(There’s an aside here that ediscovery professionals might find amusing: Harrison stated that she could not “produce a complete set of text messages” to rebut Wright’s contentions because “both her original phone and a replacement flew out of her car window” when she was in an accident.)


The Court’s Ruling

At any rate, the court held that this development provided the City with a defense. As to Johnson, who was Harrison’s coworker, the City would only be liable if it knew of his behavior “but failed to take prompt remedial action.” Here, Johnson was initially “warned to cease non-work-related communications” with Harrison; when he disregarded this warning, the City “launched another investigation and instituted termination proceedings against” him. (Harrison also had complaints about harassment from Calderoni, but they involved in-person behavior only, so we’ve skipped them in this retelling.)

Regarding Harrison’s claim of retaliation, the court held that her threats to Wright gave the City a “legitimate, non-retaliatory reason” for her termination. Harrison was unable to convince the court that the City’s reason was pretextual, so the court ordered summary judgment for the City.

Now, let’s get back to those emojis.


How Emojis Can Be Problematic

The emojis in Harrison weren’t central to the court’s decision—there was pretty clearly sexual harassment without them. But it’s easy to imagine a situation in which the words of a message were more neutral, but the emojis themselves added a layer of harassment, bullying, or other misconduct.

And that would pose an issue in ediscovery, because Harrison illustrates perfectly the fact that courts haven’t yet figured out how to deal with emojis. What emojis are we actually talking about? What do those emojis mean? Whose version of an emoji controls the court’s interpretation of its meaning?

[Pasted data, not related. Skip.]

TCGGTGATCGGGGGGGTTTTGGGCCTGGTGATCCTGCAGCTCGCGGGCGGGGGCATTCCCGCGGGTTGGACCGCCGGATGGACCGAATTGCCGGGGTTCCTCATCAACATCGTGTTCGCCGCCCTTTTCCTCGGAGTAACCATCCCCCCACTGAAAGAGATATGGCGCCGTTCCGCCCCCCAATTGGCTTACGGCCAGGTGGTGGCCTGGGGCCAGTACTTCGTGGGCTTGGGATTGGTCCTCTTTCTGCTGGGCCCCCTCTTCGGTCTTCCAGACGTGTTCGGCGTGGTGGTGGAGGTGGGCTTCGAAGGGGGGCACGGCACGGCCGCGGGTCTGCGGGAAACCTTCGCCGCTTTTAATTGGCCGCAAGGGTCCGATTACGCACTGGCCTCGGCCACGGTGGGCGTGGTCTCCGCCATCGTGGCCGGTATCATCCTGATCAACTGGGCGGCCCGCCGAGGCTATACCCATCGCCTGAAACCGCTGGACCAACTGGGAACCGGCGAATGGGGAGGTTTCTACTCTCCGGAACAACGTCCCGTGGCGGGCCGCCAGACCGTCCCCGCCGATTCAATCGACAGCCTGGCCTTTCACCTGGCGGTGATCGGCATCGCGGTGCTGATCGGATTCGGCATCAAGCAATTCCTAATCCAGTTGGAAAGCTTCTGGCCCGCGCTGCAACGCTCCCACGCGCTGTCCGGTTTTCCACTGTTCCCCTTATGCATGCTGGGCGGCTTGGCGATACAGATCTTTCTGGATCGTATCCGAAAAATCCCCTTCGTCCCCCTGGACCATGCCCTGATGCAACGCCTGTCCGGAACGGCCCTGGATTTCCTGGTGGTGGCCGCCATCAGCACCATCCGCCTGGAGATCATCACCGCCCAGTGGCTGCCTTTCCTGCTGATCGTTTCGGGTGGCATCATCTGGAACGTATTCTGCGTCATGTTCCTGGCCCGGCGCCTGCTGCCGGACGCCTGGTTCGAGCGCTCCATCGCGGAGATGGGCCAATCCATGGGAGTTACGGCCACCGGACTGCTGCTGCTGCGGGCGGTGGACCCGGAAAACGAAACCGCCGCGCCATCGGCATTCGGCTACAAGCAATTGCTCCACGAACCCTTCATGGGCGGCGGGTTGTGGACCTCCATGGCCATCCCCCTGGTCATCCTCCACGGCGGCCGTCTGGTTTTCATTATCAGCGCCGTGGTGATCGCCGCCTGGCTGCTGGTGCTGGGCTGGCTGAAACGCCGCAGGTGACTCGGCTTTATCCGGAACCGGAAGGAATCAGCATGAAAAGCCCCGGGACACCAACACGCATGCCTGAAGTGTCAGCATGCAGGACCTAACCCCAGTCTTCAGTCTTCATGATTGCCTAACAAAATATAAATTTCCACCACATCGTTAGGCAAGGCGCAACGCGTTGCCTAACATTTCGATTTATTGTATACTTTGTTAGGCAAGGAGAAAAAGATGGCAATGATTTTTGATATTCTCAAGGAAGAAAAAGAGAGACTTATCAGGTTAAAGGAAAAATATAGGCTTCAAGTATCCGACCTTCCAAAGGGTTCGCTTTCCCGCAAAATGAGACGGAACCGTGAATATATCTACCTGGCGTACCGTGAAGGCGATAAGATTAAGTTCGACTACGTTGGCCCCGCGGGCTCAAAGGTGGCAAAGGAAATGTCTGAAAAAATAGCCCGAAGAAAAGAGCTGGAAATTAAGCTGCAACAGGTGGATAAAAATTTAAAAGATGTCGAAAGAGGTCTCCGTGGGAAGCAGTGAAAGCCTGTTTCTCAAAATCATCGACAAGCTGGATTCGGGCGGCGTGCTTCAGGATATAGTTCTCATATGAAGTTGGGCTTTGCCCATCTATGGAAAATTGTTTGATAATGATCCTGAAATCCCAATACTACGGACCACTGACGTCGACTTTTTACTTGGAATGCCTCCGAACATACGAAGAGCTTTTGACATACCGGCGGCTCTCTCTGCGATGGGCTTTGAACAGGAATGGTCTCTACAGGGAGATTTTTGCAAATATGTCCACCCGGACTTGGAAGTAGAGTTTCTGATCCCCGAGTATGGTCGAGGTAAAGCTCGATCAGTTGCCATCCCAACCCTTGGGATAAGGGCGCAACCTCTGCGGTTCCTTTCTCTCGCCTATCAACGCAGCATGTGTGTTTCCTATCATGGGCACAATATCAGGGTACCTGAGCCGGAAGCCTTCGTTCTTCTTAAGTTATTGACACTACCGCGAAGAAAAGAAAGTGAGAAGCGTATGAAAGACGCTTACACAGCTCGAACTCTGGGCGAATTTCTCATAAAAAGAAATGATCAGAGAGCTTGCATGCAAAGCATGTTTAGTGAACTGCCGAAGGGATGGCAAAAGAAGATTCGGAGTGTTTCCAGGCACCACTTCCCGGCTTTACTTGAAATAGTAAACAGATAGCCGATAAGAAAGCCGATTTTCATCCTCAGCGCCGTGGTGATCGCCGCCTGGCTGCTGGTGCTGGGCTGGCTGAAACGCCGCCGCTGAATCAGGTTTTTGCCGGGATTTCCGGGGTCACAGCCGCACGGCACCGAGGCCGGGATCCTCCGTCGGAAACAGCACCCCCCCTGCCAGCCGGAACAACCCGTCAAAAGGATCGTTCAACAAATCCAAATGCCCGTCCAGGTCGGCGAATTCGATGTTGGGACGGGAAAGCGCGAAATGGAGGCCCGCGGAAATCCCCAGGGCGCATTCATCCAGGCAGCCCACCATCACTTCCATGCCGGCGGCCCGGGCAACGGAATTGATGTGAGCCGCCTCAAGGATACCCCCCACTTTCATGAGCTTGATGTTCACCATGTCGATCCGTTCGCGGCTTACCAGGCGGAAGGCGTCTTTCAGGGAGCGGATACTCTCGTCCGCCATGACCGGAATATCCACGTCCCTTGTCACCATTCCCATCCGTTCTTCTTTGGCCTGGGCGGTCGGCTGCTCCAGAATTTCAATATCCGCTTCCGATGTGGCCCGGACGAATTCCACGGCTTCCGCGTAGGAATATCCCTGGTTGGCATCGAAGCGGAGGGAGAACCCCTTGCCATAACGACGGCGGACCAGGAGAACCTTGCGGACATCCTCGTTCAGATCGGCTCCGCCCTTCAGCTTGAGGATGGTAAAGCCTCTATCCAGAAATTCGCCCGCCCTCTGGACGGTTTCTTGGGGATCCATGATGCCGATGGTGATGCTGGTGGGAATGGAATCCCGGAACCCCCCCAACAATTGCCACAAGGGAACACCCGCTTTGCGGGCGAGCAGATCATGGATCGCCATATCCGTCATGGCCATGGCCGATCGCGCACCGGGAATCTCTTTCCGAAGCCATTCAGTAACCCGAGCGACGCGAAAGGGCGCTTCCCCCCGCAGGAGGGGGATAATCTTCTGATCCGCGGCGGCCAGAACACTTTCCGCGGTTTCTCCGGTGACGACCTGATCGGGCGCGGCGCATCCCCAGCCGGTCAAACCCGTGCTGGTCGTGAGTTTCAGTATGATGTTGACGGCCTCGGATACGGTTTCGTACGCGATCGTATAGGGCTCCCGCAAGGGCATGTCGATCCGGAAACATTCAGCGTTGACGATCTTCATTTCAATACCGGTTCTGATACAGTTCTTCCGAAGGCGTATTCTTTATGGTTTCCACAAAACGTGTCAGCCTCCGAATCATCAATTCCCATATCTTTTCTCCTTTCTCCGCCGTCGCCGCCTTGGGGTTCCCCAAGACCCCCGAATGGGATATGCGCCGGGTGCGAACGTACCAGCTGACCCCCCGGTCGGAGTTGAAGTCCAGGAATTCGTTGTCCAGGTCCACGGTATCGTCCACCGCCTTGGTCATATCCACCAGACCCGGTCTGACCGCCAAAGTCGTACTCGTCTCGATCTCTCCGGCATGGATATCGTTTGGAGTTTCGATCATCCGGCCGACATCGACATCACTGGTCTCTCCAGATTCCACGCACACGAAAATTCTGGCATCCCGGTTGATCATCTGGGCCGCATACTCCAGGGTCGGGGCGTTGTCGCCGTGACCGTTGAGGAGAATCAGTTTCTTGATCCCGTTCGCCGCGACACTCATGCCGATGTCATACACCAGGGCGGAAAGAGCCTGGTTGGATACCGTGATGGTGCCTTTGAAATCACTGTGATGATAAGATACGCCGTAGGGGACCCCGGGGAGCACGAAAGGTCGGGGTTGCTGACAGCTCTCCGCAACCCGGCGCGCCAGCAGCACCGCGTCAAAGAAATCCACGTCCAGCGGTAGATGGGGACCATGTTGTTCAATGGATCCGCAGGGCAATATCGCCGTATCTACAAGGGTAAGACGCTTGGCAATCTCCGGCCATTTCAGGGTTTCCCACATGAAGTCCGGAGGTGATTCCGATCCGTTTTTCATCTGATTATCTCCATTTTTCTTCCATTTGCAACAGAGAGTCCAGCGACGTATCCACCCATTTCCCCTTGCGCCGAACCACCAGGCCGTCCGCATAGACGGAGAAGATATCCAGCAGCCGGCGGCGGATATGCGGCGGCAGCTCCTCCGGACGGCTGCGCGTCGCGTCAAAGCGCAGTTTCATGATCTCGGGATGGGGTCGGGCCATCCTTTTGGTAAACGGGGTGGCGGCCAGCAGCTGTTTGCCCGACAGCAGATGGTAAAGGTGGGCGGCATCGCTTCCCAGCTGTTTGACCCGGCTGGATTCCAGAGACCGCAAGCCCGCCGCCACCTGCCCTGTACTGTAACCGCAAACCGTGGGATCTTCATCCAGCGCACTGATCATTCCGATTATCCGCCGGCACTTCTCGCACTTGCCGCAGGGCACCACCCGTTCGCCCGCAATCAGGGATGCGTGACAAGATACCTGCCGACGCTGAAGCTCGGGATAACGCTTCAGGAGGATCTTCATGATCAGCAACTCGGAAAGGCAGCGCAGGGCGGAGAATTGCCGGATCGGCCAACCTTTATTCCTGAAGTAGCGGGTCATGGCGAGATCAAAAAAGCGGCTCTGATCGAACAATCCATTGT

This last question brings up an important nuance about emojis that many people haven’t caught on to yet: the emoji that’s displayed on a screen depends on the platform and device it’s sent—and received—through. So the emoji you send might not be the emoji your conversational partner receives. Plus, emojis are constantly changing, so the message you sent might look different six months later.

(Alanis Morissette might call it ironic that people who are using emojis to establish their personality and express themselves more fully could, in fact, be sending messages that aren’t what they mean or who they are at all, but that’s a topic for another blog.)

When it comes to ediscovery, are you prepared to deal with emojis in business communications?  Are you properly collecting the surrounding context of conversations so you can figure out what the emoji means to the speakers (or their workplace)?  The meaning of an emoji is often driven by the specific community that uses it in their everyday communication. Are you preserving how the emoji appeared on a certain platform (Apple v. Microsoft v. Google)?  Emojis are starting to crop up more and more, especially in collaboration applications like Slack. Preserving the messages the way they appeared to users of a platform, and making sure you get the surrounding context, can reveal the meaning of the message being sent. In a court battle about what an emoji looked like and what it meant, the party with the best-preserved evidence may well win. 

Ready to learn more about the complexities of emojis?

Please join us for our webinar, Emojis and the Law: Real-World Ediscovery Challenges of Enterprise Collaboration, on Thursday, October 31, 2019, at 2:00 p.m. Eastern. We’ll have a panel of experts talking about how businesses use emojis and what ediscovery professionals should be thinking about when they preserve and collect that evidence.


Registration is open here—we look forward to seeing you!